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StarCraft II: Technical Aspects

The StarCraft II is one of the several modern highly-anticipated AAA games for personal computers that do not have a leading-edge graphics engine. Although Blizzard has no plans to bring the StarCraft II to video game consoles, it decided not to use modern applications programming interfaces, such as DirectX 10 or DirectX 11. Instead, the graphics engine is based on DirectX 9 API which should maximize the amount of potential gamers.

According to Blizzard, graphics card's performance is more important for StarCraft II than processing power of the system CPU. Since StarCraft II uses Havok physics engine, which is perfectly scalable on multi-core central processing units, we would still recommend getting a proper CPU for the new game. Still, since it is a DirectX 9 title, extra cores will only handle physics effects since the API cannot use them to speed up graphics rendering.

One thing you should keep in mind when dealing with StarCraft II is that its graphics engine supports two "modes" for different scene types: the game mode is tailored to provide decent performance in scenes with many units and a lot of action amid high-quality visual effects; the story mode is tailored for cinematic effects on several models in various environments. Since StarCraft II - just like its predecessor and virtually all modern RTS games - can create cut-scenes based on gamers' actions, we are still talking about the same graphics engine that is simply sufficiently scalable to handle different scene types.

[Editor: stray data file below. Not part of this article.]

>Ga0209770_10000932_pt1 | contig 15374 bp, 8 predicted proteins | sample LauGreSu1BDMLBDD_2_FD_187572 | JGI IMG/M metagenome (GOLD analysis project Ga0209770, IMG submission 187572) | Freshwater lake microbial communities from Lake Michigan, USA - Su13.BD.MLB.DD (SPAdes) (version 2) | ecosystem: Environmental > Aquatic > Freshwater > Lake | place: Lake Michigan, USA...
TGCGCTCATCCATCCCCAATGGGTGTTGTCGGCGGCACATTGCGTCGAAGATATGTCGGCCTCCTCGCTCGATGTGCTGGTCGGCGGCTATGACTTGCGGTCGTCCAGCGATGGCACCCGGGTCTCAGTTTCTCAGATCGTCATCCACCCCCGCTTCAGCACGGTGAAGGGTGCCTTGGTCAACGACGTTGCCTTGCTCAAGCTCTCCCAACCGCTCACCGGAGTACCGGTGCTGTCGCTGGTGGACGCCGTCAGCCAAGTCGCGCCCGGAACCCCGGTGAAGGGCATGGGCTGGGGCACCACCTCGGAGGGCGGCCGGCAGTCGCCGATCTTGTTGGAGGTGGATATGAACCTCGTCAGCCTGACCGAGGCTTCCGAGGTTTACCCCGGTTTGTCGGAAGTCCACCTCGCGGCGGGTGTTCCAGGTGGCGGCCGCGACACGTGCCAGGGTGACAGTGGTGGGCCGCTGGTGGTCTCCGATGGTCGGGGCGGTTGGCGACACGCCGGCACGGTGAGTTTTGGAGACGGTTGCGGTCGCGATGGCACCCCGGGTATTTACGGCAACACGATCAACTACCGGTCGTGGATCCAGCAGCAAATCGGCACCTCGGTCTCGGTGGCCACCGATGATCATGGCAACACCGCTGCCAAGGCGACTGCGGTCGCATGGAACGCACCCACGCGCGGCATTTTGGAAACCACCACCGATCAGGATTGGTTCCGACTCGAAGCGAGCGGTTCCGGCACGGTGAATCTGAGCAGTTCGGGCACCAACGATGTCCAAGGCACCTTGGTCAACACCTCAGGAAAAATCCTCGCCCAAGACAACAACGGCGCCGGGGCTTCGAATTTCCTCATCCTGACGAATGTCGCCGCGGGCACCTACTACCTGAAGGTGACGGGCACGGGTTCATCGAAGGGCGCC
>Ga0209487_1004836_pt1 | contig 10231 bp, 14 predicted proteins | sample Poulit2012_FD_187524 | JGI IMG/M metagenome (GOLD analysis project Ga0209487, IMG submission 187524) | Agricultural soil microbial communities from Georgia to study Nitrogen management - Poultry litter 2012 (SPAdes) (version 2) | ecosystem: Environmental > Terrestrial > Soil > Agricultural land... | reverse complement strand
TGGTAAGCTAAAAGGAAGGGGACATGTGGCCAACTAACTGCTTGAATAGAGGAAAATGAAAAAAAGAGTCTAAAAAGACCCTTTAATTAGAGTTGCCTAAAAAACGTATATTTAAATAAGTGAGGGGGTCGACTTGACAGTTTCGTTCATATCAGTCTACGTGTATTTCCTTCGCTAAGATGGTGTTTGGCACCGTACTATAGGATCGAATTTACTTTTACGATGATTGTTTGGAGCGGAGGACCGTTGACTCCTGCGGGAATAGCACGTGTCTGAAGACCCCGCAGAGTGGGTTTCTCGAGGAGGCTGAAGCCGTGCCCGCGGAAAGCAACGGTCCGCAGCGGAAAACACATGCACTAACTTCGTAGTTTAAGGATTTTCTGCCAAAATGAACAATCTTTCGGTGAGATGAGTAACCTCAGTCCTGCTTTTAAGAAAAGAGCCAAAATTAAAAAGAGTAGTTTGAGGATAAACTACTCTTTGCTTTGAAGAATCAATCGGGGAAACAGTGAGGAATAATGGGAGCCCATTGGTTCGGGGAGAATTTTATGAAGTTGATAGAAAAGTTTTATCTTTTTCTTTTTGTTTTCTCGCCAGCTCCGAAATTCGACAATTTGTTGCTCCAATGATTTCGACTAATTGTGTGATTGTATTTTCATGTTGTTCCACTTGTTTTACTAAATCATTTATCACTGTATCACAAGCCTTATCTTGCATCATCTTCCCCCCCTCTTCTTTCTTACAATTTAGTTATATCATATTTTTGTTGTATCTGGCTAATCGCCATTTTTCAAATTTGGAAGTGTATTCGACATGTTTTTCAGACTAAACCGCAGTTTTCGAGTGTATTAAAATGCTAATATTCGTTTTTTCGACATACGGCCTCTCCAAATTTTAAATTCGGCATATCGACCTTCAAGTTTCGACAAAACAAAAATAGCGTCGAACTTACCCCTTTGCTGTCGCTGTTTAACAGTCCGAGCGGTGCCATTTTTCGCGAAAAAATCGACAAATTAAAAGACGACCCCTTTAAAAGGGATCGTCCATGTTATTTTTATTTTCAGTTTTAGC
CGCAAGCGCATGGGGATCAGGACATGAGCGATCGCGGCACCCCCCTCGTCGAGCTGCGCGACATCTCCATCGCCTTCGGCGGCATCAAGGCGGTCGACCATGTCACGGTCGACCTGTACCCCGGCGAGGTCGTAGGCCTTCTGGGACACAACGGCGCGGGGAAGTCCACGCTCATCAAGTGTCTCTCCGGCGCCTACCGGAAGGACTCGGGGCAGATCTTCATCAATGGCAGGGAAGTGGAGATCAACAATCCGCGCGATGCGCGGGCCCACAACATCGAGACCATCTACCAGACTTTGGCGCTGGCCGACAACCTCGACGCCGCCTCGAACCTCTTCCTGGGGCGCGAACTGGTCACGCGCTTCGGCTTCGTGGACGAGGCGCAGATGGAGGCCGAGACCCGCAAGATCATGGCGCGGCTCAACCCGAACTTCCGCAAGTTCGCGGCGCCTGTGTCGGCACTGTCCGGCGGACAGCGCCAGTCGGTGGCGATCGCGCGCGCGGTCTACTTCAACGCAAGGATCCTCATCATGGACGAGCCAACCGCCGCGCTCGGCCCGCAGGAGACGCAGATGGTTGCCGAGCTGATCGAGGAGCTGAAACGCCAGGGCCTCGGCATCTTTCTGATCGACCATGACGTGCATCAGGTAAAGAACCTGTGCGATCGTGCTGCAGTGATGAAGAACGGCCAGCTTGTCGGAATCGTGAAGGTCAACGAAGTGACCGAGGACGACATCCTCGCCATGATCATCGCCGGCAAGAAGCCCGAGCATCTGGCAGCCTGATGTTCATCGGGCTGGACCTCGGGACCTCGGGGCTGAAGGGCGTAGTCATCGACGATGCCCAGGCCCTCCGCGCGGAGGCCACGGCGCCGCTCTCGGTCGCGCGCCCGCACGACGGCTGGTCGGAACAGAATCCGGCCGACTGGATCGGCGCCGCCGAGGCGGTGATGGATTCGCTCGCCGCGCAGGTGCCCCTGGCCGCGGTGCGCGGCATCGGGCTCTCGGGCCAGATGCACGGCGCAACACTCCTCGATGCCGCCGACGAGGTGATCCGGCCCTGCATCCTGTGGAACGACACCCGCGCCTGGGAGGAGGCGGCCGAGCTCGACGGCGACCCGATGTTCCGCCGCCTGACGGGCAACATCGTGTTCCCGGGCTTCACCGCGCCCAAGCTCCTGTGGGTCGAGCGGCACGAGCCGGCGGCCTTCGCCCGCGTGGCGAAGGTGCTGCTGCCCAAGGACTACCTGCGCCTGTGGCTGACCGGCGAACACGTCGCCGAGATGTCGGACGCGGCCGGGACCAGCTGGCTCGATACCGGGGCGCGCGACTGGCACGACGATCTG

In spite of being DirectX 9-based, the graphics engine appears to be pretty performance demanding. There is a lot of emphasis on local lighting and translucent shadowing when it comes to game mode. The game uses deferred FP16 HDR renderer (with multiple render targets) with screen space ambient occlusion (SSAO), which results in decent demands for graphics processing power. The story mode adds things like depth of field, soft shadows and more complex characters.

Since by design DirectX 9.0 API does not allow to support multi-sample full-scene antialiasing (MS FSAA) with MRTs, the StarCraft II engine does not support FSAA at all. Even though there is talk that eventually antialiasing will be enabled with a patch, at present FSAA should be forced from the drivers (provided that the hardware actually supports the functionality), which causes rather massive performance hit.

Since the game is not really geometry intensive (at the end of the day, this is a graphics engine from 2007 - 2008), we would not expect any particular graphics hardware architecture with bumped up geometry performance to have any advantages here. Generally, the game more depends on raw graphics performance rather than on any specific peculiarities of modern GPUs.

The time has come to find out actual performance that StarCraft II can show on different types of today’s hardware!

 
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